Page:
A second quite fascinating exchange concerned the question of ‘parity,’ the rule that male and female members will be represented equally at every level of party structure. This is old news to most, from whatever left group they work with, and there was no objection—though I believe I detected some ironic looks from several older male comrades.  One of the grad students, Yoann, then proposed that the same principle should apply to guarantee right of access to the economically or socially marginal: immigrants, unemployed persons, he wasn’t sure of the definitions but wanted some principle that would assure some level of participation, even at the central committee level. This was a more challenging idea, though clearly well-received. But then Laetitia, who happened to be the only black person in the room, made a powerful declaration to the effect that she found it unbelievable (“hallucinant”) that this party, so keen on representing the banlieues, the marginal, the sans-papiers, would not design some form of parity based on race. “C’est un parti blanc,” she shouted, and looking around the room this seemed hard to dispute. But dispute it they did, nearly all the others, insisting that there could be no special memberships, that all were equal, and so forth. But what about male/female parity, asked one free-spirit? No, that’s different, that’s grounded in the historical specificity of the blah blah blah …. In short, Laetitia got nowhere, but I think she put her finger on one of the most essential questions for this party, if it wants to be a representative workers’ party, and I am drafting a little memo of my own in support of her position. We’ll see. To my American eyes the majority position looks like a huge blind spot, but given the venerable logic of French republicanism, it may be the only possible conclusion.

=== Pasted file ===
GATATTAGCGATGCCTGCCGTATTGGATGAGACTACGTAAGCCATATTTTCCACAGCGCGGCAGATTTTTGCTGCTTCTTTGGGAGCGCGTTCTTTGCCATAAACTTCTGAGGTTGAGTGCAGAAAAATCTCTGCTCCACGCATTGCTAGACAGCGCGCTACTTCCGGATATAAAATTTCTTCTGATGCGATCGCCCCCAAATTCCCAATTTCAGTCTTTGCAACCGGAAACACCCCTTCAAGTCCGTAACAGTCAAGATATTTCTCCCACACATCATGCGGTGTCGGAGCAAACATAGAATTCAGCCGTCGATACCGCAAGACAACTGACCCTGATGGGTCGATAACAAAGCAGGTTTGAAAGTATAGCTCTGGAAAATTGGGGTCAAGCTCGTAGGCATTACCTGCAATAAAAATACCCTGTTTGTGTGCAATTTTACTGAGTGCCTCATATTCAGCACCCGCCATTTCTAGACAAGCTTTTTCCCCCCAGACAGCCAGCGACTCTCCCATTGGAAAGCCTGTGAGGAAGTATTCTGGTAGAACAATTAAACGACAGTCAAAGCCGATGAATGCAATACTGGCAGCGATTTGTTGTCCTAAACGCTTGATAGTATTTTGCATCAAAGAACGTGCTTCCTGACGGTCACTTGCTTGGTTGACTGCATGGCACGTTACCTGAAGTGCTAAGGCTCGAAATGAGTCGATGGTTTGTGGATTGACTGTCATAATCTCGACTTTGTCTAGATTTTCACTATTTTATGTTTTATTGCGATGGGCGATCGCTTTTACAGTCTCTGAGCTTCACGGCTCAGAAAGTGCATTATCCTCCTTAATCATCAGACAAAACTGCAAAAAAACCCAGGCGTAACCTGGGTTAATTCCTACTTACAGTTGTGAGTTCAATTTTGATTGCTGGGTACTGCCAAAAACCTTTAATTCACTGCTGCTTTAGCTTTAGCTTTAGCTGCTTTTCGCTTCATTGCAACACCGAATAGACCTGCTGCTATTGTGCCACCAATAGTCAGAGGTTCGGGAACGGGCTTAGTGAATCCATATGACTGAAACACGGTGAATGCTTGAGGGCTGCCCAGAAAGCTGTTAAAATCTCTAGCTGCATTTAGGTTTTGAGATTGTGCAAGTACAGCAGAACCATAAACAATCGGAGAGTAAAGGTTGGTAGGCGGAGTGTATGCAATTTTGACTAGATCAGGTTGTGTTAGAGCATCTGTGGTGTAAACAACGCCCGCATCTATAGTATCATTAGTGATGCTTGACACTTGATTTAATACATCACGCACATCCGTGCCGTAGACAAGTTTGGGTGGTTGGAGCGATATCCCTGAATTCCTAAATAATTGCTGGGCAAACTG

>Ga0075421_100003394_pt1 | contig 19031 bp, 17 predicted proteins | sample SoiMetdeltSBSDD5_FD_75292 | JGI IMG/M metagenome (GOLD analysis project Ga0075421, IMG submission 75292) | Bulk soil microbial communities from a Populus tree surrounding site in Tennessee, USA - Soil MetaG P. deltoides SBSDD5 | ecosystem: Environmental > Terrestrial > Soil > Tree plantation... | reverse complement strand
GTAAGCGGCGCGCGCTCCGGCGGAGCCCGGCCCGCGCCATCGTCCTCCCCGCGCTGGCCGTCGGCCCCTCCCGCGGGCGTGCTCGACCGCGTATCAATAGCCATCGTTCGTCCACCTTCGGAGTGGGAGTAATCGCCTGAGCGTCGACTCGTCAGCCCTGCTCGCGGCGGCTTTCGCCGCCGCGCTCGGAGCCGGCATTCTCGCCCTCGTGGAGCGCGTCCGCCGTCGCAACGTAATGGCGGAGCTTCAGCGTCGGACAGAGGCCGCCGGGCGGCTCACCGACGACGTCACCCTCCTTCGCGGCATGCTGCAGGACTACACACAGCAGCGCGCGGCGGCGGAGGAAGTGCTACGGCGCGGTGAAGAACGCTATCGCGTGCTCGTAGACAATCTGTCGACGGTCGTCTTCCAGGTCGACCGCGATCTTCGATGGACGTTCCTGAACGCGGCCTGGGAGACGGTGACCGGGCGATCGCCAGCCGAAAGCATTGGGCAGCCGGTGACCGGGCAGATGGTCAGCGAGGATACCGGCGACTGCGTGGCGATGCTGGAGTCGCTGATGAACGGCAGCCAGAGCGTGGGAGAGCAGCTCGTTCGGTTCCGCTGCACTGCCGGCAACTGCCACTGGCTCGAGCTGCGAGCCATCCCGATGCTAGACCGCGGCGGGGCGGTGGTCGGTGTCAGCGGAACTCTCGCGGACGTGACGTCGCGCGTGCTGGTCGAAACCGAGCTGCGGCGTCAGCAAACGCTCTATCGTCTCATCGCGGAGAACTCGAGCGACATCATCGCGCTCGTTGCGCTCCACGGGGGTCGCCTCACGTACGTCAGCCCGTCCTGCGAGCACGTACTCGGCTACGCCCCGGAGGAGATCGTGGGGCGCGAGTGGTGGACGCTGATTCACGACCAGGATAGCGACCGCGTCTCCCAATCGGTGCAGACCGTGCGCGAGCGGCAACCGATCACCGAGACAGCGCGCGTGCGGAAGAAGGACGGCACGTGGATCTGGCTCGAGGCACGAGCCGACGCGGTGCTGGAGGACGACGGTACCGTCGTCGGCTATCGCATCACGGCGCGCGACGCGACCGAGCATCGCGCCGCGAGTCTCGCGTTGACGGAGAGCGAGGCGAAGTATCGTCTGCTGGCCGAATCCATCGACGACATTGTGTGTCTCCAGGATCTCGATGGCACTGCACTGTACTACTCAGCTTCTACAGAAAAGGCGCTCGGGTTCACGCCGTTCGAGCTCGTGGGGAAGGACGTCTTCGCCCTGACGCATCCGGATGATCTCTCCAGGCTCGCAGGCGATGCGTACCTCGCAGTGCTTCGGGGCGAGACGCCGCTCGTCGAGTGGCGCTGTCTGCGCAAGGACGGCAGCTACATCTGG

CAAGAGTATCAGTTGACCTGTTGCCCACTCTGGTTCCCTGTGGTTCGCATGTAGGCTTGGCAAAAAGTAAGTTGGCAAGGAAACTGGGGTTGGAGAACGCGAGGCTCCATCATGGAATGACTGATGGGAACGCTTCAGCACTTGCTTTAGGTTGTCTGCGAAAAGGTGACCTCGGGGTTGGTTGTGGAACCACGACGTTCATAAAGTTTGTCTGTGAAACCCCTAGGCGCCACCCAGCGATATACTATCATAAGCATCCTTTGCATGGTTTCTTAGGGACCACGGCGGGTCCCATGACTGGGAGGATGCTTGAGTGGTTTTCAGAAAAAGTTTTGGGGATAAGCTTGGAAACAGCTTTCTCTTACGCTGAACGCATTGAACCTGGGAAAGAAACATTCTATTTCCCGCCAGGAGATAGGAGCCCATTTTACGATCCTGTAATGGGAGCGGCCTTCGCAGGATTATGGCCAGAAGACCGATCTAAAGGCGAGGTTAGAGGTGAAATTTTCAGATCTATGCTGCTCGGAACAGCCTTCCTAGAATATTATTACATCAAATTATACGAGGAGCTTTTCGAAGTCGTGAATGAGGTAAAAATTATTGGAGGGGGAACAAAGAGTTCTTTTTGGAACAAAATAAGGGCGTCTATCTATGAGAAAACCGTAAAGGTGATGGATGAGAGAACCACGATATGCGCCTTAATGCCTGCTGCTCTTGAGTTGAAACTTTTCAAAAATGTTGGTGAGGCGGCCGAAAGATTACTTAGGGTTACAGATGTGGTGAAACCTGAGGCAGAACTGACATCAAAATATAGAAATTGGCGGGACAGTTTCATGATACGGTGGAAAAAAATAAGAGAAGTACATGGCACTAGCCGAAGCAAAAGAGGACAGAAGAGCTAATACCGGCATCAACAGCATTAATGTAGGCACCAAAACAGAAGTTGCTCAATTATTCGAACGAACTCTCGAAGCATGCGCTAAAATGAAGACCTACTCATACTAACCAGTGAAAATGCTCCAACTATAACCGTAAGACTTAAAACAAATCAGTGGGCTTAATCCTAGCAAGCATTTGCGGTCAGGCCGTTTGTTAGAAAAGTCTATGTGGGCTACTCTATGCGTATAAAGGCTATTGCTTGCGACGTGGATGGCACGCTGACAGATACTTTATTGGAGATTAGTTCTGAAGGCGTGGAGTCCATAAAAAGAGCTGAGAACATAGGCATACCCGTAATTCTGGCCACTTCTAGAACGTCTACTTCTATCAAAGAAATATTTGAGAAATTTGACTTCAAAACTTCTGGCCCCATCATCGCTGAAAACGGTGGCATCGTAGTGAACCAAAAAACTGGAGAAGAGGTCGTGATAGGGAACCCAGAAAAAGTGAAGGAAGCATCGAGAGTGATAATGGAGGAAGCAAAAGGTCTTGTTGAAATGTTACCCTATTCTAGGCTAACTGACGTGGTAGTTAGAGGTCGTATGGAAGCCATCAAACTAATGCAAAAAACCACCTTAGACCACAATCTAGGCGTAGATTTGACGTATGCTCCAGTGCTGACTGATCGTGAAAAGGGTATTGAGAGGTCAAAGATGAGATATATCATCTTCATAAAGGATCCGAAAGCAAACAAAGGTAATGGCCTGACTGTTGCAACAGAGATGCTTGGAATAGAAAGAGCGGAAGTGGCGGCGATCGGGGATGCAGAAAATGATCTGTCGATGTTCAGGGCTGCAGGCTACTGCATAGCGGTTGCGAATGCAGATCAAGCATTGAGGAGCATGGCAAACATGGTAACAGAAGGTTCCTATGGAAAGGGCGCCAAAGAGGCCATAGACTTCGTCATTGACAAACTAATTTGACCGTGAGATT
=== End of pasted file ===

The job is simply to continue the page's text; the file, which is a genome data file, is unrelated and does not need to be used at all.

There was much more, but this post is already too long, so I’ll stop. The Paris-wide coordinating committee meets on Saturday, and I’ll be interested to see if the other local reps are as keen-witted and dedicated and I want to say professional in their approach to political organizing. NPA 14e is a formidable little group; writ large, they could move mountains.